Hikaru Wakeel Hayakawa ’24

Stockbridge-Munsee Community, Tribal Historic Preservation Office, Williamstown, MA

Also known as the Mohican Nation, the Stockbridge-Munsee Community is a federally recognized tribe whose homelands comprise the Hudson River and Housatonic River Valleys. Williams College is located on Stockbridge-Munsee Community’s Mohican homelands and the Historic Preservation Office, where I interned, protects Mohican and Munsee cultural heritage sites and repatriates culturally significant items and ancestors’ remains for reburial.

Screening soil for artifacts.

My internship centered on Stockbridge-Munsee Community’s long-term goal to 
update the National Register of Historic Places to include Mohican cultural 
heritage sites in Stockbridge—including an eighteenth-century experimental 
missionary community in Mohican homelands, co-governed by Mohicans and English colonists. This designation amplifies Mohican ancestors’ legacies, while 
protecting their cultural heritage sites from possible disturbance due to construction.

The initial focus of my internship with the Historic Preservation Manager, Bonney Hartley, grew beyond researching and writing about the sites and I also recruited fifty-one volunteers for a Stockbridge-Munsee Community-led archaeological investigation. The investigation focused on identifying the sites of the 1739 Stockbridge Mohican Meetinghouse, the experimental missionary community’s political and religious center, and the 1783 Ox Roast, a feast sponsored by George Washington to honor Mohican service in the Revolutionary War. Furthermore, I drafted a legal claim under the Native American Graves Protection and Repatriation Act for a Mohican cultural and religious artifact in a historical society’s collection. Because the office consists of a small team, I took on various exciting and relevant projects that allowed me to learn more about cultural resource management.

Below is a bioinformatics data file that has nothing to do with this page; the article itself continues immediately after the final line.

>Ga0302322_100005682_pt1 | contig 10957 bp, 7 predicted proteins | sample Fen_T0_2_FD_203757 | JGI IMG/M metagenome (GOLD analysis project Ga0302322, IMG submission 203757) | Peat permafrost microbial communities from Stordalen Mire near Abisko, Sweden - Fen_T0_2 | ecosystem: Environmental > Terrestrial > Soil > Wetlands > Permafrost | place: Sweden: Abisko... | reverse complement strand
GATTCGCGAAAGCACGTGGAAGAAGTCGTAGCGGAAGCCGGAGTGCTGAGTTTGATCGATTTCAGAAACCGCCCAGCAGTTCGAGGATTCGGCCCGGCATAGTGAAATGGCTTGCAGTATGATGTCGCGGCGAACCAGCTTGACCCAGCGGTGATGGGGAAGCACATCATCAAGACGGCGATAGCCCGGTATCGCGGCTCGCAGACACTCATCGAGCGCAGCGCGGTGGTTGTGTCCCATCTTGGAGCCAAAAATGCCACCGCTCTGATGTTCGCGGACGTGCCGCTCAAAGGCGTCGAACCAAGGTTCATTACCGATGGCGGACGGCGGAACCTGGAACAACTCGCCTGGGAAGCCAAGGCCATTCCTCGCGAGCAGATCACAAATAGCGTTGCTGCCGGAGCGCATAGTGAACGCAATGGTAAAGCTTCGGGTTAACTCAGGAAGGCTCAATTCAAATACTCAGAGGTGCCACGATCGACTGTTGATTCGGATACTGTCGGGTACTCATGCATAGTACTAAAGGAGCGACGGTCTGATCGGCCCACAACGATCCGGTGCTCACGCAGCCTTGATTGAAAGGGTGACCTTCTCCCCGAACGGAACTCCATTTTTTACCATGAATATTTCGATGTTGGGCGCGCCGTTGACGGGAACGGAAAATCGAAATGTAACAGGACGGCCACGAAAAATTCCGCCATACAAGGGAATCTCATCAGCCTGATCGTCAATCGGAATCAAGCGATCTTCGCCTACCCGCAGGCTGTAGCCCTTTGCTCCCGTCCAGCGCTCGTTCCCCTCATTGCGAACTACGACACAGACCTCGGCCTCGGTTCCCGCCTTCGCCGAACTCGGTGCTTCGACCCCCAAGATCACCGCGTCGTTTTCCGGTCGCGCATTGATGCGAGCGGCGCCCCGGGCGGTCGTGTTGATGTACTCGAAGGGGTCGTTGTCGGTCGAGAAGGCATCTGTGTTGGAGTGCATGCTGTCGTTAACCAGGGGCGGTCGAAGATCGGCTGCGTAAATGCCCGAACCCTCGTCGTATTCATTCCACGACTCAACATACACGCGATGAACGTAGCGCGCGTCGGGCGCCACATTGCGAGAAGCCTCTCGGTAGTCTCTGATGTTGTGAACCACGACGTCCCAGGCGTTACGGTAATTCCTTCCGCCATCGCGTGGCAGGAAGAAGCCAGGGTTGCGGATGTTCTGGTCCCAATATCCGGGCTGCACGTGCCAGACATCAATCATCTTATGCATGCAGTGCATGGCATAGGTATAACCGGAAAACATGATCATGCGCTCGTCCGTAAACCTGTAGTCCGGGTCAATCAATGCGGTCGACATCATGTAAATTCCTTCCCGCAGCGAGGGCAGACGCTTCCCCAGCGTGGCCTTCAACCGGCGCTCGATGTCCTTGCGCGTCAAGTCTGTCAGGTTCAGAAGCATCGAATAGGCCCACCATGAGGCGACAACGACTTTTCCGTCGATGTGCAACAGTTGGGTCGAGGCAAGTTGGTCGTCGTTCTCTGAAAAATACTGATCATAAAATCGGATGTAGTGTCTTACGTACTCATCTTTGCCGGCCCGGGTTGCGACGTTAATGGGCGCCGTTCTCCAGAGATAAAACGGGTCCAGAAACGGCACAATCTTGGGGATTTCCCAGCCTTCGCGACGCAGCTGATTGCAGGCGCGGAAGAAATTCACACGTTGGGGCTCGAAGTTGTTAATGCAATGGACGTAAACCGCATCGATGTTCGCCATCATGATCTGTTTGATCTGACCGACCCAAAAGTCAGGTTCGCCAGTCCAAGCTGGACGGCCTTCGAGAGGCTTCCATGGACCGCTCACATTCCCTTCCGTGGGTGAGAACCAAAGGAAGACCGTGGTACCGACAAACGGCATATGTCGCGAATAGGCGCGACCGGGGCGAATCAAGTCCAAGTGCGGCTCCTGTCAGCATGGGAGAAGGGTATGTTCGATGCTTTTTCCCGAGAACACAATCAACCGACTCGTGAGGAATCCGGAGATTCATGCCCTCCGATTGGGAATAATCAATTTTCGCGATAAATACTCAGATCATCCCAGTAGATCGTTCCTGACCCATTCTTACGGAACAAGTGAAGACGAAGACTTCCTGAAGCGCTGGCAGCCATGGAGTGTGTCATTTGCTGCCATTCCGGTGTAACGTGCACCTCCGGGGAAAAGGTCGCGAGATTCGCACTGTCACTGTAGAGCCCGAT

Collecting archaeological data at the site of the 1739 Stockbridge Mohican Meetinghouse.

Working for the office was a pleasure. Bonney provided me with extensive support and under her supervision, I further developed my writing skills and gained experience in historical and archaeological research. Through a partner with Williams, the office was able to relocate to Spring Street in October 2020, allowing me to establish long-term relationships with Stockbridge-Munsee, Williams College, and Williamstown community members.

The entire Historic Preservation team provided insight, support, and mentorship and thus changed my personal, professional, and academic trajectory. For example, before the archaeological excavation, the Tribe hired a geophysicist to locate the most significant soil anomalies (indicating the presence of possible archaeological finds) to respect their homelands. This practice changes how I see the land I live on; wherever I am in North America, I live on a peoples’ homelands. In addition, Bonney’s approach to her work and focus on service inspires me to pursue a career in which I can give back to the communities I have belonged to through public policy or public service work. I have also decided to conduct an independent study this upcoming semester with Professor Christine DeLucia on the Mohican Nation’s past, present, and future in their homelands within the borders of Williamstown.

Oneewe or “thank you” to the Class of 1972 and the ’68 Center for Career Exploration for this amazing experience!